A shoutout to Gretchen Hams and her people at the Muhlenberg Branch of the New York Public Library for the creation of their brand new teen space! I went to school with Gretchen and I know this has been a long time in the works. There will be a soft opening for the space this Tuesday, and I’m looking forward to going and checking it out.
Creating teen spaces in public libraries is a welcome trend. Teens use our libraries. We want them to use our libraries, so the consensus has been “lets make them comfortable”. Put differently and perhaps coldly, a user need exists so we create a space that best fits the program for that user’s needs. What would happen if we didn’t make the spaces for the teens?
They would define it themselves.
The reappropriation of space is an activity that children, teens and young adults excel at. Cities, particularly New York (my city) are wonderful places to watch space be recycled and reclaimed by new tenants and spontaneous participants. Every single loft conversion, from SoHo to Bushwick, from TriBeCa to Long Island City represents a space someone saw as an opportunity for innovation and change. Skateboarders are great reappropriators of space as well, take a look at any waxed up curb or handrail for evidence. A lot of people have really enjoyed the reappropriation of the McCarren Park pool in Williamsburg, Brooklyn as a performance space. Some of our great museums have been converted and retasked as well: PS1 is an old school, and the New York Hall of Science was a 1964 World Fair pavilion.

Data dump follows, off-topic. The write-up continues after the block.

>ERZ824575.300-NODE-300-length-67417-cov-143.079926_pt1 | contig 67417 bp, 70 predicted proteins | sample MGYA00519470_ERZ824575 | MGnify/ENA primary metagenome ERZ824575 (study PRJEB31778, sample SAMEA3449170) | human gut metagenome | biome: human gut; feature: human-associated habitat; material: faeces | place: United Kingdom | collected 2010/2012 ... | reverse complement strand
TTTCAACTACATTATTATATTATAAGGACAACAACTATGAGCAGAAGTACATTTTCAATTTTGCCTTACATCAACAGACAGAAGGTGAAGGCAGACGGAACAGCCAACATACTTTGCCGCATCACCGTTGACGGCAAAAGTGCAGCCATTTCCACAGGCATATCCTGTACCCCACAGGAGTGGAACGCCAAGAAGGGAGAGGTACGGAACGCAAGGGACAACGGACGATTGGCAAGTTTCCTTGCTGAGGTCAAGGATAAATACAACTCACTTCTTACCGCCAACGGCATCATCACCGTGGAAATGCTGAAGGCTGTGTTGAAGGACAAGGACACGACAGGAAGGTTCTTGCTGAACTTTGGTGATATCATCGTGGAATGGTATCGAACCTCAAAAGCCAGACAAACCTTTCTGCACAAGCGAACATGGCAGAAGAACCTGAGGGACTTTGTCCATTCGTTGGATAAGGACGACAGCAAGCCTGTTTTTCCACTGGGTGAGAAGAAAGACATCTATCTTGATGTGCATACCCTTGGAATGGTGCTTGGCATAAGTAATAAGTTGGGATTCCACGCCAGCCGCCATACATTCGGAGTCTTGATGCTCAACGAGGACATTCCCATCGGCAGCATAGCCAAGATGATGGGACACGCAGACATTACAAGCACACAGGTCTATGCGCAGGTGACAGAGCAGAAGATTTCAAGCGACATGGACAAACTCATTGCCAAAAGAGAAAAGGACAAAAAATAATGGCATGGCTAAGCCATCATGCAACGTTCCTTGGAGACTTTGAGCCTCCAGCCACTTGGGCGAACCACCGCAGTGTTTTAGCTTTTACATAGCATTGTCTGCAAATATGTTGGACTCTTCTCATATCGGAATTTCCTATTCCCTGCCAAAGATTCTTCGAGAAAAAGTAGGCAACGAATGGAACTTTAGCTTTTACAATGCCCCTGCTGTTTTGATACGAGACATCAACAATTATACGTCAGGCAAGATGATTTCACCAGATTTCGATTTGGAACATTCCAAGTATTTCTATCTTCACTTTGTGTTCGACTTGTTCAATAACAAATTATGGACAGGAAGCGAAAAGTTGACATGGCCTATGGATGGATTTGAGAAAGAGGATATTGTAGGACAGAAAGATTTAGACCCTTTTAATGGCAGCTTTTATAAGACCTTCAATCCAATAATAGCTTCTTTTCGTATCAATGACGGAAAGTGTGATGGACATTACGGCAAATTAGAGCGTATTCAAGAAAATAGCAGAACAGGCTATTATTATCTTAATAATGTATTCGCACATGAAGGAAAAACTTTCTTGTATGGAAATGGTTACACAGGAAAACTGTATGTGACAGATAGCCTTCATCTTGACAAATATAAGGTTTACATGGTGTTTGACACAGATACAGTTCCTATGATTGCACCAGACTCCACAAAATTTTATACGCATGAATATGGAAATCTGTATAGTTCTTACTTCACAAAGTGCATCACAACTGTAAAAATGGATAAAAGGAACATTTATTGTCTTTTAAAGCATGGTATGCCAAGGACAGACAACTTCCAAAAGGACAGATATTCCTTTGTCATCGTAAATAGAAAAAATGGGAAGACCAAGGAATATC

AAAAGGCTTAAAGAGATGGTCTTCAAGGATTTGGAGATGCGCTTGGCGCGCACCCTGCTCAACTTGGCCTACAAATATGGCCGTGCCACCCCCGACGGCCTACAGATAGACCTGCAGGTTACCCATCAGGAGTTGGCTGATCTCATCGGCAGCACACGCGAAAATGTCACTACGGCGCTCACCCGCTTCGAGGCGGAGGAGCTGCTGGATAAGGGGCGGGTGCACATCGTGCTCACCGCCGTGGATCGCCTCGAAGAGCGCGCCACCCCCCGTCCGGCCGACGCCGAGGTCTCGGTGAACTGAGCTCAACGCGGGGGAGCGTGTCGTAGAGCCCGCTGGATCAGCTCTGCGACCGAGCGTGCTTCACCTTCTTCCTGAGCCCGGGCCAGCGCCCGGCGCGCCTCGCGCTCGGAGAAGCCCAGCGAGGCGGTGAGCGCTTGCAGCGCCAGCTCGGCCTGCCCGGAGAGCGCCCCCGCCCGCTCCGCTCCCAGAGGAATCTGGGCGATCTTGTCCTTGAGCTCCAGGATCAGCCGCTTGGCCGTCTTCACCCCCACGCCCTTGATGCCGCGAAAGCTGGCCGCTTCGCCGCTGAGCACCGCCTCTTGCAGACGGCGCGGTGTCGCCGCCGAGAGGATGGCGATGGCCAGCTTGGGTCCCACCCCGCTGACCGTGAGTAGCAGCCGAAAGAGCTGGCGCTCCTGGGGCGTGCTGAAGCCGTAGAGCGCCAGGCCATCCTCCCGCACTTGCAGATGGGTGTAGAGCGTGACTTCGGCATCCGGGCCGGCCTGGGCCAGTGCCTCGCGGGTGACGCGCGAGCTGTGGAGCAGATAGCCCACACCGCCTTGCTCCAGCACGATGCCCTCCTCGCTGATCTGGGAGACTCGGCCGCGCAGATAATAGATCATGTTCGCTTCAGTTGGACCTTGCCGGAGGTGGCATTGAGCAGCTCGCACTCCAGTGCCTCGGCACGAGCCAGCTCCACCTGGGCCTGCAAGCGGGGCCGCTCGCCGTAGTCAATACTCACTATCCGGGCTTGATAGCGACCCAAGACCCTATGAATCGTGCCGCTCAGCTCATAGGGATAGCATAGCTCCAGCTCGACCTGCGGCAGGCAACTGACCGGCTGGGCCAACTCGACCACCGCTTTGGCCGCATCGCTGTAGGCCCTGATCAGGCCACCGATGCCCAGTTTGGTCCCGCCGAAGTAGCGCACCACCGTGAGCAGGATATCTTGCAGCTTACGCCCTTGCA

I am of the opinion that this reappropriation is healthy and developmentally important both for the spaces and for the users or participants creating those spaces. One of my greatest hideouts as a kid was the shaded area underneath a large pine tree that was otherwise surrounded by dense brush. My sister and I turned that area into our “fort”, where we spent hours mixing concoctions out of mud and tree sap, whittling away at walking sticks, being creative. Isn’t it great to think of our teen spaces and our children’s rooms in public libraries as little forts, creative havens for young minds to explore tangents?
Space is never static, immutable, or closed, it exists for and because of its users. When these NYPL librarians watch the way their new teen space functions, they will be watching to make sure it exists in harmony with the patrons it was intended for. The teens will determine how successful the space is as they use or don’t use it. It is the librarians’ job to make sure that in six months if something needs to change, if the entire place needs to be rearranged because it is being used differently than they had anticipated, they will do it. Being a good librarian is a tough job… you have to be a service interface designer, an architect, a behavioral psychologist… ☺
Congrats to Gretchen and company for their success!